What equipment would you have to have to reproduce a 5Hz signal from a bass if you tuned it down an octave and then used a pedal to put it 2 octaves down. Would that even work?
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#26
Quote by Bumper
I believe the lowest note on a grand piano is C1.


No, the lowest note is an A0 (B0 is the b-string on a five stringer).

Also, to the threadstarter, it would not be possible for a regular bass to tune down a full octave, as the string tension would be way too loose. However, there is a special custom bass which goes down to low c# (three semi-tones lower than what you want.) Here is some information on it: Sub-contra bass

Edit: The supposed brown-note which was on south park in reality is only an Eb, the 11th fret of the e string, at least the pitch on the south park episode (i got the same pitch on my baritone saxophone when i played a low c, and since the bari sax is tuned to Eb, it is an Eb.
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#27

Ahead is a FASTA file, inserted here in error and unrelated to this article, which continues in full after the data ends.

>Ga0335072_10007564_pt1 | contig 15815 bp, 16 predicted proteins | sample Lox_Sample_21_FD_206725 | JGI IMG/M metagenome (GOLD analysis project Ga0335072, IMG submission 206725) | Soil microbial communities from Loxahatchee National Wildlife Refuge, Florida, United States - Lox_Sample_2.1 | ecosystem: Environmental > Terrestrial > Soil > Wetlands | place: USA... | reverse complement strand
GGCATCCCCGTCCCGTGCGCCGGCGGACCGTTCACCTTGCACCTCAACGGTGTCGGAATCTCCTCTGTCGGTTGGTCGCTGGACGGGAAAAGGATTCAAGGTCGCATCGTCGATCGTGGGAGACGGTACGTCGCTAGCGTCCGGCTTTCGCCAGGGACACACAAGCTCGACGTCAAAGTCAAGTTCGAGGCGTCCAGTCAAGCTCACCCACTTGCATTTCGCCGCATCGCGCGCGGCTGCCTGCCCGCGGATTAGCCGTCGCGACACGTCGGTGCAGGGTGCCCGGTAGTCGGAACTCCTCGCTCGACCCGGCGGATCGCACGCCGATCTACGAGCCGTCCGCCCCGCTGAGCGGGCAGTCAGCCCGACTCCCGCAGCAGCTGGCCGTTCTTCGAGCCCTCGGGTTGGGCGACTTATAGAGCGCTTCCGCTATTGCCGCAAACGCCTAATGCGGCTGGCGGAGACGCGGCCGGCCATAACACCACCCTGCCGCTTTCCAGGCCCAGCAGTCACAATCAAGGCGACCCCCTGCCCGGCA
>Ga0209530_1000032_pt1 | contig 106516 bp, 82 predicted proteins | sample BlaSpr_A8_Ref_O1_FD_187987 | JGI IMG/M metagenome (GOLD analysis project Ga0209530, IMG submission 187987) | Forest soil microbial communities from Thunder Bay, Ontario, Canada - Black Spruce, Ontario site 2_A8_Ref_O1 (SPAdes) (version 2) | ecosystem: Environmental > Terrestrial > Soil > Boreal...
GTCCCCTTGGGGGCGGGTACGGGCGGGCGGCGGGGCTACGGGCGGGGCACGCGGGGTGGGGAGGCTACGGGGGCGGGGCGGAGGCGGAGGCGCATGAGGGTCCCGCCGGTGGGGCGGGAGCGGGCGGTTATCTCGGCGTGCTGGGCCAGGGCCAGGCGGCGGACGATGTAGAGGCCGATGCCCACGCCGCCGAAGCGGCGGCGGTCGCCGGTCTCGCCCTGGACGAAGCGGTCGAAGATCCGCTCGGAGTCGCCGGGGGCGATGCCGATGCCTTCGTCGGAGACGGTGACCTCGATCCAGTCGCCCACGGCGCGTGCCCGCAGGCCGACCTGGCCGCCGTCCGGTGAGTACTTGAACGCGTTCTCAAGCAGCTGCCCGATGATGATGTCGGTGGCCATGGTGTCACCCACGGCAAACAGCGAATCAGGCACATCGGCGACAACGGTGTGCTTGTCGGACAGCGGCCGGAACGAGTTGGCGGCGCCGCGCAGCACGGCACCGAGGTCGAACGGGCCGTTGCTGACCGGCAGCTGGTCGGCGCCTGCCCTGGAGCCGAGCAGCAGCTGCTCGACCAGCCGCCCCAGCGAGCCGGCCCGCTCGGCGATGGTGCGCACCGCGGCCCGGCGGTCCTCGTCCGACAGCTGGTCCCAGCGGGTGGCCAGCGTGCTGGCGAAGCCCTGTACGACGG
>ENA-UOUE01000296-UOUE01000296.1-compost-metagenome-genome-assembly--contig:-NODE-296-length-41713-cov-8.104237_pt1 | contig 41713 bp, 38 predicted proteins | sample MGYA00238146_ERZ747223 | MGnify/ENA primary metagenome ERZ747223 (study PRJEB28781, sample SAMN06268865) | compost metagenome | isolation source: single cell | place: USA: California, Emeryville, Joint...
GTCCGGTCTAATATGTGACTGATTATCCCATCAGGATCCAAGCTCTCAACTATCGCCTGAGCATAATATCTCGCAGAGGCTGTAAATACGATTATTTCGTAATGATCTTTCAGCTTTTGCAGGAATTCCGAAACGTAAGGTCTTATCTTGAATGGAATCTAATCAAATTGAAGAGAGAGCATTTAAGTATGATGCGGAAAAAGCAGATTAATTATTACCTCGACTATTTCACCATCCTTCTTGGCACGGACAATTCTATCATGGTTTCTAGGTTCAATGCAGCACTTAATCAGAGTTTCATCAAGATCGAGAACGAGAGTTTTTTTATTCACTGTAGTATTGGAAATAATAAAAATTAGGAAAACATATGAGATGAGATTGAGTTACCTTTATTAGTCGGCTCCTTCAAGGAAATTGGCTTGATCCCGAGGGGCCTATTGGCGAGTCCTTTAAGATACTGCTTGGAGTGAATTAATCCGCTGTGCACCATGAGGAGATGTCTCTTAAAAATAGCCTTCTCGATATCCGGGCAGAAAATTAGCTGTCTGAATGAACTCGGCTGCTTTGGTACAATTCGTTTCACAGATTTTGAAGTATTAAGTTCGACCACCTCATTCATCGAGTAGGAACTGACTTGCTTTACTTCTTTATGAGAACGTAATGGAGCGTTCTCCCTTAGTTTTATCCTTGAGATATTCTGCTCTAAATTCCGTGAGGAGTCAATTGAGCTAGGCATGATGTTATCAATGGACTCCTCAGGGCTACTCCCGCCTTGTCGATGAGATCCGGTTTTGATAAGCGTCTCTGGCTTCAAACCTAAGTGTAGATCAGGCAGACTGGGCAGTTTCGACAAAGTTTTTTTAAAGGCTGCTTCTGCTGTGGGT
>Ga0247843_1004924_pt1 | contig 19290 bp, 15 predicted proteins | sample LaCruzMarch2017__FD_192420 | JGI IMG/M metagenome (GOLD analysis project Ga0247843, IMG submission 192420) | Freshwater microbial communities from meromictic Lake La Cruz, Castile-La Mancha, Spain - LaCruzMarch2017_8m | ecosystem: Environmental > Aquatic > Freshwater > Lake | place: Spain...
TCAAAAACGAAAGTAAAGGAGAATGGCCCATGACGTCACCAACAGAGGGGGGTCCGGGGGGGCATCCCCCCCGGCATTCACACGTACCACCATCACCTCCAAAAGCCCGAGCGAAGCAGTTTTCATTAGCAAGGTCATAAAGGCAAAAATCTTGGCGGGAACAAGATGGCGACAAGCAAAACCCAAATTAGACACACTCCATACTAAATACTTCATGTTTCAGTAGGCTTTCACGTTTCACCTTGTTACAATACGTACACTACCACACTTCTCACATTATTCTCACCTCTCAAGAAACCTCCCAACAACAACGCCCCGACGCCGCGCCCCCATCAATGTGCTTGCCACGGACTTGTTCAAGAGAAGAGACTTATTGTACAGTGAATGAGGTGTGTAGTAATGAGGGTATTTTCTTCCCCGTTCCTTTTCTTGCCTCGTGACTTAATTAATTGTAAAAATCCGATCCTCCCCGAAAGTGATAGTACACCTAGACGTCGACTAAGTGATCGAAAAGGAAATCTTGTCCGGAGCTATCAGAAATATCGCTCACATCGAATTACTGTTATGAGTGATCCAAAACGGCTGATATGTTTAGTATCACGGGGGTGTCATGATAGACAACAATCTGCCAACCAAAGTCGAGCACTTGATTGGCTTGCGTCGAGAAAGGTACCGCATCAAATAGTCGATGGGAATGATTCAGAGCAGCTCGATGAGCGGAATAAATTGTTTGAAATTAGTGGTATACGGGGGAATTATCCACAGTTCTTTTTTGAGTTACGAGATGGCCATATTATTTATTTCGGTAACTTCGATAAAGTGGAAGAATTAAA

Quote by Applehead
The low E is not 20Hz, it's 40.5Hz, so tuned down one octave would be 20Hz, just at the threshold of human hearing (20Hz to 20KHz). So you might just be able to hear it. But why?

Also, the Brown Note doesnt actually exist - it has never been proved. It's a great myth though


what´s the brown note?
#28
^it's supposedly a frequency that makes you lose bowel control...doesn't exist though
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#30
From wikipedia:
Quote by Wikipedia

The brown note, according to an urban legend, is an infrasonic frequency that causes humans to lose control of their bowels due to resonance. The name is actually metonymy for a common color of feces. Effective frequencies are reportedly between 5 and 9 Hz, below the audible range for humans (generally humans cannot hear sounds below about 20 Hz). However, as the supposed effects are difficult to explain through known medical science and have yet to be verifiably reproduced in a controlled environment, most medical professionals are of the opinion that the brown note, at least as described in the legend, does not exist.

The brown note is unrelated to brown noise.
[edit]

Testing

The note was tested on the television show MythBusters using Meyer Sound subwoofers on par in quantity and quality with those used at major rock concerts.[1] The experimenters on the show tried a series of frequencies between 5 and 10 Hz at 120?160 dBSPL, but they were unsuccessful in producing the rumored effects. They all reported some physical anxiety and shortness of breath, even a small amount of nausea, but this was dismissed by the participants, noting that sound at that frequency and intensity moves air rapidly in and out of one's lungs.